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1,700 troops will support Trump 'Salute to America' celebrations July 4: Pentagon

The Pentagon announced Saturday that roughly 1,700 service members will be involved in the federal government’s upcoming July 4 celebrations. 

Secretary of Defense Mark EsperMark EsperOvernight Defense: US, India to share satellite data | Allegations of racism at Virginia Military Institute | Navy IDs 2 killed in Alabama plane crash US, India to share sensitive satellite data Trump has list of top intelligence officials he'll fire if he wins reelection: report MORE approved a request from the Department of the Interior for defense officials to “support to the 2020 Salute to America,” on July 4, according to a Saturday statement.

Trump’s 2019 expanded Independence Day commemorations were dubbed a “Salute to America.” The celebrations this year will also bare this name.

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This year’s celebrations will include a flyover of Mount Rushmore, in addition to an “areal salute” in cities that “played roles in the American Revolution,” beginning in Boston and proceeding to New York City, Philadelphia, Baltimore and Washington, D.C., according to the Saturday statement.

The Defense Department will also “provide aerial, musical and ceremonial support” for the commemoration.

The Pentagon said Saturday that the flyovers are "an opportunity for DoD to demonstrate the capabilities and professionalism of the United States Armed Forces."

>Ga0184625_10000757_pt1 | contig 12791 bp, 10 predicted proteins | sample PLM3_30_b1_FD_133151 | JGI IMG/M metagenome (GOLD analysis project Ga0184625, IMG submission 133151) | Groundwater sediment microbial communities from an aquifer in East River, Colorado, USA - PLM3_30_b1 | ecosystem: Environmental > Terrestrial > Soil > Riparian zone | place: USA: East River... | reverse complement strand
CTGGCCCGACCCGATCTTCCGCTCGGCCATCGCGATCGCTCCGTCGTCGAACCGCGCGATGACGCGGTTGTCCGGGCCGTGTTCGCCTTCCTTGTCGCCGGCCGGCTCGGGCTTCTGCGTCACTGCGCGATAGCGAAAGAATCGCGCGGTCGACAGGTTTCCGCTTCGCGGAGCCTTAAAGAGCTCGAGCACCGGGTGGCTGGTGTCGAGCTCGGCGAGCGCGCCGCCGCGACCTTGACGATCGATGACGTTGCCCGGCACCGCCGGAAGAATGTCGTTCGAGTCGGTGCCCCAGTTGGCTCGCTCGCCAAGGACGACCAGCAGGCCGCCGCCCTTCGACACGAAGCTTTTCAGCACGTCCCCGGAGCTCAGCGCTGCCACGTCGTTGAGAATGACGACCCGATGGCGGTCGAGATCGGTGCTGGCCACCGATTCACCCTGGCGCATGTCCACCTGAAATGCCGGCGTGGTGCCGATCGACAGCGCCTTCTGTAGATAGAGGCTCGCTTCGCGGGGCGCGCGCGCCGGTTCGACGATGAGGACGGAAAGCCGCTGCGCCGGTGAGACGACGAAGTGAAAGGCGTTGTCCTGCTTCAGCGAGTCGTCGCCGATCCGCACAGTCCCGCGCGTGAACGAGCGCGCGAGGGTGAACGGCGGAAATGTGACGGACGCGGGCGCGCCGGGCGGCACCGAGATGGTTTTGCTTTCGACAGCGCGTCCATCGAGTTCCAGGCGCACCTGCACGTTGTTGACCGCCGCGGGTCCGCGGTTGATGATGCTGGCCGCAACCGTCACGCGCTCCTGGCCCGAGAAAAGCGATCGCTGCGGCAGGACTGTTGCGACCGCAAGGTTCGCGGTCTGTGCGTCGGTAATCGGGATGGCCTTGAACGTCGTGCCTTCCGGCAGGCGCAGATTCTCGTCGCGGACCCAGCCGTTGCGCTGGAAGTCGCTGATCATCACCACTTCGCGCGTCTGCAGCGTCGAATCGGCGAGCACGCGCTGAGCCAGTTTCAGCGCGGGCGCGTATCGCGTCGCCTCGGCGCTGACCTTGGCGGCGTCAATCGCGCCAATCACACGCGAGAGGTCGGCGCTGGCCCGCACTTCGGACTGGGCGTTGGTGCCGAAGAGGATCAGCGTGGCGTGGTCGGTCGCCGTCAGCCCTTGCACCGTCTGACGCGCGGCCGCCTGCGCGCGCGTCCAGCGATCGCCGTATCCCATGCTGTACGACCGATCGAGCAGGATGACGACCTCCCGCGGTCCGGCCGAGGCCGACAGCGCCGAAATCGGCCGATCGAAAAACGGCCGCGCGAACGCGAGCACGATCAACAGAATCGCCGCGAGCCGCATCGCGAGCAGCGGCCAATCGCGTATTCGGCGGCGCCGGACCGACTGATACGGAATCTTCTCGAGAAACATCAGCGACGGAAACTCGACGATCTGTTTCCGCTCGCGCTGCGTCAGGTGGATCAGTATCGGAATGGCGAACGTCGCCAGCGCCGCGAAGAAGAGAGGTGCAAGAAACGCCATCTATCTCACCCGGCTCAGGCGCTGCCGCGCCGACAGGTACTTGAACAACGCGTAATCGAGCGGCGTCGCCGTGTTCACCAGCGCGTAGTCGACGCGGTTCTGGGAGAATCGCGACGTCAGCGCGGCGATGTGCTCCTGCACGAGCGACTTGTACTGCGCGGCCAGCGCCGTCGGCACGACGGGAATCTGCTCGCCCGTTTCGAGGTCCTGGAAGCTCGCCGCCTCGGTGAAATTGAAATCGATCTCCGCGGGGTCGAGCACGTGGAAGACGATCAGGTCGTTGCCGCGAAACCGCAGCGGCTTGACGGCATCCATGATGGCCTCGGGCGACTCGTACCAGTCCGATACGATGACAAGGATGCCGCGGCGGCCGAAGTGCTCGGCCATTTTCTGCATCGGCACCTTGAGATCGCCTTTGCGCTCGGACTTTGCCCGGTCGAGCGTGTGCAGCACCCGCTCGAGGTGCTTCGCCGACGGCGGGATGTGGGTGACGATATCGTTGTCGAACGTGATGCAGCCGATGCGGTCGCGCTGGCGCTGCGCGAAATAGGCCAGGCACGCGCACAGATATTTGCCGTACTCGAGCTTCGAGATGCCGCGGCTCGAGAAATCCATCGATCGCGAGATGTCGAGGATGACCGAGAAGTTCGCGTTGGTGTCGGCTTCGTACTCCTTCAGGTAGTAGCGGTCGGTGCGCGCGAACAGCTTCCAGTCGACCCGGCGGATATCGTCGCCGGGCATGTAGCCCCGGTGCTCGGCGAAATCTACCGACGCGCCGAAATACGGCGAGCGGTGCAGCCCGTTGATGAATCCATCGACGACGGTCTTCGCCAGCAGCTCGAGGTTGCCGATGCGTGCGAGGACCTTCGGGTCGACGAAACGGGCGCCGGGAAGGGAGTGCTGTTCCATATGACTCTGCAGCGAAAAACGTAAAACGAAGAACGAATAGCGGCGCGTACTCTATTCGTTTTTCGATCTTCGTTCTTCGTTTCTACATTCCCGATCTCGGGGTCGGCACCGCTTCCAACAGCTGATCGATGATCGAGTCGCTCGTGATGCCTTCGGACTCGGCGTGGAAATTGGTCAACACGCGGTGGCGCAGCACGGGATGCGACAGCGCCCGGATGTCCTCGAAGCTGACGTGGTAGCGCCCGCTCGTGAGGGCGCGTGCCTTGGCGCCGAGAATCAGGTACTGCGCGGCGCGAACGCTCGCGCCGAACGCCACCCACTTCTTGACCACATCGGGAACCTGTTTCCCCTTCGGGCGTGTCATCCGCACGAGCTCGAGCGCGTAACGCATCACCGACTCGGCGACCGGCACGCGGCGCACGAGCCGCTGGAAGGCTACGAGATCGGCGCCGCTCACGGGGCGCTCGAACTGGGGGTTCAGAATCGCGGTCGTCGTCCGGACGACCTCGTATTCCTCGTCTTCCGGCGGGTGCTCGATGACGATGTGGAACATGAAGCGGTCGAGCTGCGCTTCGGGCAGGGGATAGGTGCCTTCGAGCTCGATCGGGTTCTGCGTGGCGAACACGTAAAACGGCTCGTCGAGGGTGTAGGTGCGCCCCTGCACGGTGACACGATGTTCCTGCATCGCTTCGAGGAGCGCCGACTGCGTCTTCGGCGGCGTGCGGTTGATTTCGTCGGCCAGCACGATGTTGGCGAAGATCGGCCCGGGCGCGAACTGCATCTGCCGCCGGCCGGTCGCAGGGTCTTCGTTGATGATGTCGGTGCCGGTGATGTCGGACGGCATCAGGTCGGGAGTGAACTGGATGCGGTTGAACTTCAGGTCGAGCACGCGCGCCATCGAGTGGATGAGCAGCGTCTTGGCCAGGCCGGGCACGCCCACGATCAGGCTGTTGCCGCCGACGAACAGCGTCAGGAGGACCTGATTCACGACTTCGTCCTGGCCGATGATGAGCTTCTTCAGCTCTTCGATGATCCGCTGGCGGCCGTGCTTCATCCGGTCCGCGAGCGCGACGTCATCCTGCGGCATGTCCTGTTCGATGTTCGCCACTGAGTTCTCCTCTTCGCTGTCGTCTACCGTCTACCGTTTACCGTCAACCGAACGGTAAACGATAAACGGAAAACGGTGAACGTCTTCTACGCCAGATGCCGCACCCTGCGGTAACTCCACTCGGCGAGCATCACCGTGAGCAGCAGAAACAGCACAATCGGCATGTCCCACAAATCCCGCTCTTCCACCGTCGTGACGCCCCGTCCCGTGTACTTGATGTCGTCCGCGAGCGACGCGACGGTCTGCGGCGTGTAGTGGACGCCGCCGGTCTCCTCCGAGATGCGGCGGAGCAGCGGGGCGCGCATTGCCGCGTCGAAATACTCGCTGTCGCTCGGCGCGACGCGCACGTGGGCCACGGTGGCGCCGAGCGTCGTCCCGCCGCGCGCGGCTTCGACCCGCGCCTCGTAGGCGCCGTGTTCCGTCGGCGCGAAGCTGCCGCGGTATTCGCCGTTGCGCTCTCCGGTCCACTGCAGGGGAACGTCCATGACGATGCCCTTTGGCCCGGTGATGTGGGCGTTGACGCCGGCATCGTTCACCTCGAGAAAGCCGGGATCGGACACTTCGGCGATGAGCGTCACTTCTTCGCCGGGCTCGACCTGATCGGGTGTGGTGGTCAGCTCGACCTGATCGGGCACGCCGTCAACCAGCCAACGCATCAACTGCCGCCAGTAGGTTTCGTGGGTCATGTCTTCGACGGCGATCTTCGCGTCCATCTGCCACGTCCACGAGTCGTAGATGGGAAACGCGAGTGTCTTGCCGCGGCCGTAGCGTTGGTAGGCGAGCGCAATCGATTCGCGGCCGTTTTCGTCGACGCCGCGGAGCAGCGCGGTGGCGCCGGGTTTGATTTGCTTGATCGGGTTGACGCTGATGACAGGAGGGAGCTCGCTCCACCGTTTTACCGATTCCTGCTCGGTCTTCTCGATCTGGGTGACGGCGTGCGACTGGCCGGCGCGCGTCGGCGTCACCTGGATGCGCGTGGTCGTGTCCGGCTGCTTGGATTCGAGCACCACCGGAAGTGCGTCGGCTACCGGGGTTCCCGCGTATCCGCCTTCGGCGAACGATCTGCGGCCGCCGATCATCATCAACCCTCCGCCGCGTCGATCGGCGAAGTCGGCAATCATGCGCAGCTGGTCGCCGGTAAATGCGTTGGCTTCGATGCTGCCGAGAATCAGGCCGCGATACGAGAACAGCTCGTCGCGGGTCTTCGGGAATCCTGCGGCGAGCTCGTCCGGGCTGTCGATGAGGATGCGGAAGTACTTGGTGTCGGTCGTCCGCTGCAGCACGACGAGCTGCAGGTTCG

Independence Day celebrations last year included flyovers by the F-35 Joint Strike Fighter, B-2 stealth bomber, and F-22 Raptor, USA Today reported. Trump’s expanded Fourth of July celebrations last year doubled the cost of previous years, using $13 million in taxpayer funds, according to a new report from the Government Accountability Office.

The 2019 event included a new fireworks show, a military display and a speech from the president on the steps of the Lincoln Memorial.  

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Lawmakers have asked the president to cancel the Fourth of July event this year amid the ongoing coronavirus pandemic. Ten lawmakers representing the National Capital region sent a letter to Esper and Interior Secretary David Bernhardt on Tuesday expressing concerns over the event sparking an outbreak. 

"Given the current COVID-19 crisis, we believe such an event would needlessly risk the health and safety of thousands of Americans," the lawmakers wrote. The letter was spearheaded by Rep. Don Beyer (D-Va.) and signed by Sens. Ben CardinBenjamin (Ben) Louis CardinBipartisan group of senators call on Trump to sanction Russia over Navalny poisoning Pelosi hopeful COVID-19 relief talks resume 'soon' Congress must finish work on popular conservation bill before time runs out MORE (D-Md.) and Chris Van HollenChristopher (Chris) Van HollenDemocratic senators unveil bill to ban discrimination in financial services industry Senate Democrats call for ramped up Capitol coronavirus testing Democratic senators offer bill to make payroll tax deferral optional for federal workers MORE (D-Md.) and House Majority Leader Steny HoyerSteny Hamilton HoyerTop Democrats introduce resolution calling for mask mandate, testing program in Senate Trump orders aides to halt talks on COVID-19 relief This week: Coronavirus complicates Senate's Supreme Court fight MORE (D-Md.), and others.

"Further, this event would come at the cost of millions of taxpayer dollars while we are facing an unprecedented economic downturn due to the pandemic," they added.

The White House said in a statement this week that "there will be an Independence Day celebration this year and it will have a different look than 2019 to ensure the health and safety of those attending."